Most of us don’t see this well. We see what we want to see. We go about our lives passing by holy events and we don’t even notice. We rush through life and are unaware of where Christ is in our midst. We walk right by situations where God is active and working. We just don’t see it.

The great landscape artist Joseph Turner was known for painting very vivid landscapes. They were filled with color and imagery. They looked alive. One time an art critic approached Turner and said, “Your paintings are so vivid, but I have never seen landscapes look like that. “Turner replied, “Yes, but don’t you wish you could?”

I imagine when the shepherds told others about what they saw there were some who replied, “How could you see something like that? We have never seen anything like that!” Perhaps the shepherds said, “Don’t you wish you could?” If there is one thing I want for Christmas it is for every-one to see what the shepherds saw, that Christ is the Savior of the world – the whole wide world. Not just for America, but for everyone – red, yellow, black, white, we are all precious in his sight. If peace, hope, love, and joy are to come to this world, we must have the eyes to see that Jesus is the Christ, the Savior of the whole world. The Bible says that every knee shall bow and every tongue will confess that

Jesus Christ is Lord!

We also notice that the shepherds had ears to hear. The shepherds heard the angels singing but not everyone heard it — just the shepherds. They were in the fields, far enough away from the bustle of the city to hear the sacred sounds.

We live in a noisy world. Just stop for a moment during your day and listen to all the noise around you. We get so used to noise that we can’t stand silence. The sad thing is that most of the noise we hear drowns out the sacred sounds, the real sounds, the holy of sounds of God. There is so much noise that we don’t hear very well. If we want to hear from God, we must find the silence that the shepherds found.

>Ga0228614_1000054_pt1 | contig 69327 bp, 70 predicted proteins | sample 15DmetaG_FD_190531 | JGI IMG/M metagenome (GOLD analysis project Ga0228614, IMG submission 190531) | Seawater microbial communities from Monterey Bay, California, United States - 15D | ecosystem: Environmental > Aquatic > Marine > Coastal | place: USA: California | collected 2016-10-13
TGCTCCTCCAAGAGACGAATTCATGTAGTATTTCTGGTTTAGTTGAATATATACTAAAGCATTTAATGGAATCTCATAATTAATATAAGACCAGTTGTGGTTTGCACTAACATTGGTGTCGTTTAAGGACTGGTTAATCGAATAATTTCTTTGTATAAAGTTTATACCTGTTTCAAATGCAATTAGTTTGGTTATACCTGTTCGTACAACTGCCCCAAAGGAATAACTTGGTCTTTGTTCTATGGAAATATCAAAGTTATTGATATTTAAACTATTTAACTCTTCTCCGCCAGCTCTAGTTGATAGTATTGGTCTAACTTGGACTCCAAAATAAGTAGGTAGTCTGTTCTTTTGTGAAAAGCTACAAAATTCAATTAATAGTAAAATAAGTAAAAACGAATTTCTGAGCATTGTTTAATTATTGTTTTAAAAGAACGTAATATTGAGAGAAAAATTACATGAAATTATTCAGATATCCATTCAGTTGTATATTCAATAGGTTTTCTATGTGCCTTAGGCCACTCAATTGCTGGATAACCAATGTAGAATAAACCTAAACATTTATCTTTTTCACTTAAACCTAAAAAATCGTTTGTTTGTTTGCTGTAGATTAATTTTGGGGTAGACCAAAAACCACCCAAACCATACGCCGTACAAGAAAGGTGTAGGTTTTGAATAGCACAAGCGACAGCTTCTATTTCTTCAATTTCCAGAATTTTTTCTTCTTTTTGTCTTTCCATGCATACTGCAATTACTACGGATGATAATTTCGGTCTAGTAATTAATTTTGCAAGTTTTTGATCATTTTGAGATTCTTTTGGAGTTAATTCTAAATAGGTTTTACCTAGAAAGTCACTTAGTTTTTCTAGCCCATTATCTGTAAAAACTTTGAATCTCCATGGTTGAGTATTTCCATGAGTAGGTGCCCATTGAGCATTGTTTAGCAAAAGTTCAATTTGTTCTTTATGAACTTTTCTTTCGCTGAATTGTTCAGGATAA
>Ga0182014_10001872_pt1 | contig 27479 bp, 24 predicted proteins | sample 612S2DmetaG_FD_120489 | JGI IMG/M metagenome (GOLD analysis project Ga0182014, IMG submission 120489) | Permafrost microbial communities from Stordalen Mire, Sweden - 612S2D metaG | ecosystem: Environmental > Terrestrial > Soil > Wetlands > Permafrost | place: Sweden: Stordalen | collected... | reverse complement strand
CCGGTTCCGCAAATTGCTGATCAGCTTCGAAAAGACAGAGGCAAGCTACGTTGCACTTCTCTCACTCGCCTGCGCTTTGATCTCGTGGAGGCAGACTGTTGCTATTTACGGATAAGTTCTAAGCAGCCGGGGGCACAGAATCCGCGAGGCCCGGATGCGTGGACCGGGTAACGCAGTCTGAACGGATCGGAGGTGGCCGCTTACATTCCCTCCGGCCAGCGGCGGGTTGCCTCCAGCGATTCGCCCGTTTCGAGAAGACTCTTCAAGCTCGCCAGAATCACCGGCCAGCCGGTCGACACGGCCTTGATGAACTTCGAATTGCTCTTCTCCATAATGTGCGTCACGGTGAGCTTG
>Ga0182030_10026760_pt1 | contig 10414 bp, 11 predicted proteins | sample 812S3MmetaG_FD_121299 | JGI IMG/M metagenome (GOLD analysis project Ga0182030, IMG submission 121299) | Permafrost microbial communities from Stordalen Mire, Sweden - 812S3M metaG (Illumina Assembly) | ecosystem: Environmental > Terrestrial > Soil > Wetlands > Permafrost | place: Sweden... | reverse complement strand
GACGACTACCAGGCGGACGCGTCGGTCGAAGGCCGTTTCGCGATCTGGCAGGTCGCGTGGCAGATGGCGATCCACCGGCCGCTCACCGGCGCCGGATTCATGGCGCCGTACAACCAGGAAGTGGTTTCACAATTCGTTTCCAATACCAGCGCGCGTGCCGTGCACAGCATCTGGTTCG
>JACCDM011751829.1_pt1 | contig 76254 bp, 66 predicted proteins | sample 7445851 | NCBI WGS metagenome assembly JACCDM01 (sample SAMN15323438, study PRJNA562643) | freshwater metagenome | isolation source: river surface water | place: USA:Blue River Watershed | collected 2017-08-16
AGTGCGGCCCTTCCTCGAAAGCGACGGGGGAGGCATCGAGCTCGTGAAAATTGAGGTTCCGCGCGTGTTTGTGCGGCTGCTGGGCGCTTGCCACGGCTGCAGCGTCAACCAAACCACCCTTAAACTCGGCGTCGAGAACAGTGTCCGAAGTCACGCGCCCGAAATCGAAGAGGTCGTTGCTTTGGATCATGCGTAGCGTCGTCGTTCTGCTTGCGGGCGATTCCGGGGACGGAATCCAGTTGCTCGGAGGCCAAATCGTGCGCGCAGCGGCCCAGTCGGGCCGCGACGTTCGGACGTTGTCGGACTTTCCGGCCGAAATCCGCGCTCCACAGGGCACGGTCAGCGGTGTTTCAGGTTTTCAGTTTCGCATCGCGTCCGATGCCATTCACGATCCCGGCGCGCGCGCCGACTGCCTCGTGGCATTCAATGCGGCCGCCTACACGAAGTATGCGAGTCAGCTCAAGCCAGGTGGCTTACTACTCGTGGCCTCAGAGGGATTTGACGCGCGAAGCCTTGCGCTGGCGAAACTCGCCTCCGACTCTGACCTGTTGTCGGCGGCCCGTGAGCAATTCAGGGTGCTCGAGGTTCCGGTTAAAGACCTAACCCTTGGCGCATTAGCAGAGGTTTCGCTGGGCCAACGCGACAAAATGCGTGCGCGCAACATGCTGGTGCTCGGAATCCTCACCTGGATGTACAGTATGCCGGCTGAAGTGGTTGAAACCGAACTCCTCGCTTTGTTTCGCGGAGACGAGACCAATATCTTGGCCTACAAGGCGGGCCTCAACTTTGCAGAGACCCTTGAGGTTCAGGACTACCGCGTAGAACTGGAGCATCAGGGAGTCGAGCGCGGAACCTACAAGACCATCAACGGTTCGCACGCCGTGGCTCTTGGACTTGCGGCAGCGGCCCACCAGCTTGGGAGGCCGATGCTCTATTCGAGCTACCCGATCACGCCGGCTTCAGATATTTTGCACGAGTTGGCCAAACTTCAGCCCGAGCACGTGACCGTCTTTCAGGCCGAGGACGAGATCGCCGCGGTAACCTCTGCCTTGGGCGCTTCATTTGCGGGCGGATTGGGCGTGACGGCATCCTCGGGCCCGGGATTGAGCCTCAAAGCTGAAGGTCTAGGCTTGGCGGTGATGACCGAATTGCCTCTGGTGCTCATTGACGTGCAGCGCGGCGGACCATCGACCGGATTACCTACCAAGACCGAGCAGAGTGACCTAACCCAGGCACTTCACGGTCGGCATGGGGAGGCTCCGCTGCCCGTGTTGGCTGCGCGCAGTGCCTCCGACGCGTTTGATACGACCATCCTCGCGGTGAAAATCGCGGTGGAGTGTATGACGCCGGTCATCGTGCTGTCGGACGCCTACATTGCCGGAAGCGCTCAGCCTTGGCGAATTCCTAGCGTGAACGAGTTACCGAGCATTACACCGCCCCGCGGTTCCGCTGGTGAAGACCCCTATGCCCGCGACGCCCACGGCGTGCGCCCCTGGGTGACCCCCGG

I like the story about Franklin Delano Roosevelt. One day he was tired of all the small talk during receptions at the White House. As a long line of people were waiting to shake his hand he decided to say, “I killed my mother-in-law last night.” People did not hear it. They walked by and said, “That’s nice.” Then a foreign diplomat came through and FDR said, “I killed my mother-in-law last night.” The diplomat replied, “And I am sure she deserved it!”

There was once a Native American and a native New Yorker walking the streets of New York City together. The Native American spent his whole life on the prairie. It was his first time in the city. He turned to his new friend and said, “I hear a cricket.” The New Yorker replied, “What do you mean? Look at the asphalt, smell the exhaust, look at the tall buildings. How can there be a cricket here?”

The Native American led his friend across the street to the front of a store. There in front of the store was a small tree. He turned over a leaf and there was a cricket. The Native American said, “We hear what we are trained to hear. Let me show you.” He took change out of his pocket and threw it on the street and a crowd of people stopped.

We hear what we want to hear. We see what we want to see. We respond how we choose to respond. In order for us to hear and receive the power of Christ and Christmas we must move away from our distractions and listen.

Most of all we recognize that the shepherds had the courage to commit. Later in our passage the shepherds went back, praised God, and told everyone what they had seen. By doing so, they decided to believe. They decided to proclaim at the risk of looking foolish. They decided to commit. They were so filled with joy they could not contain it. They had to share it.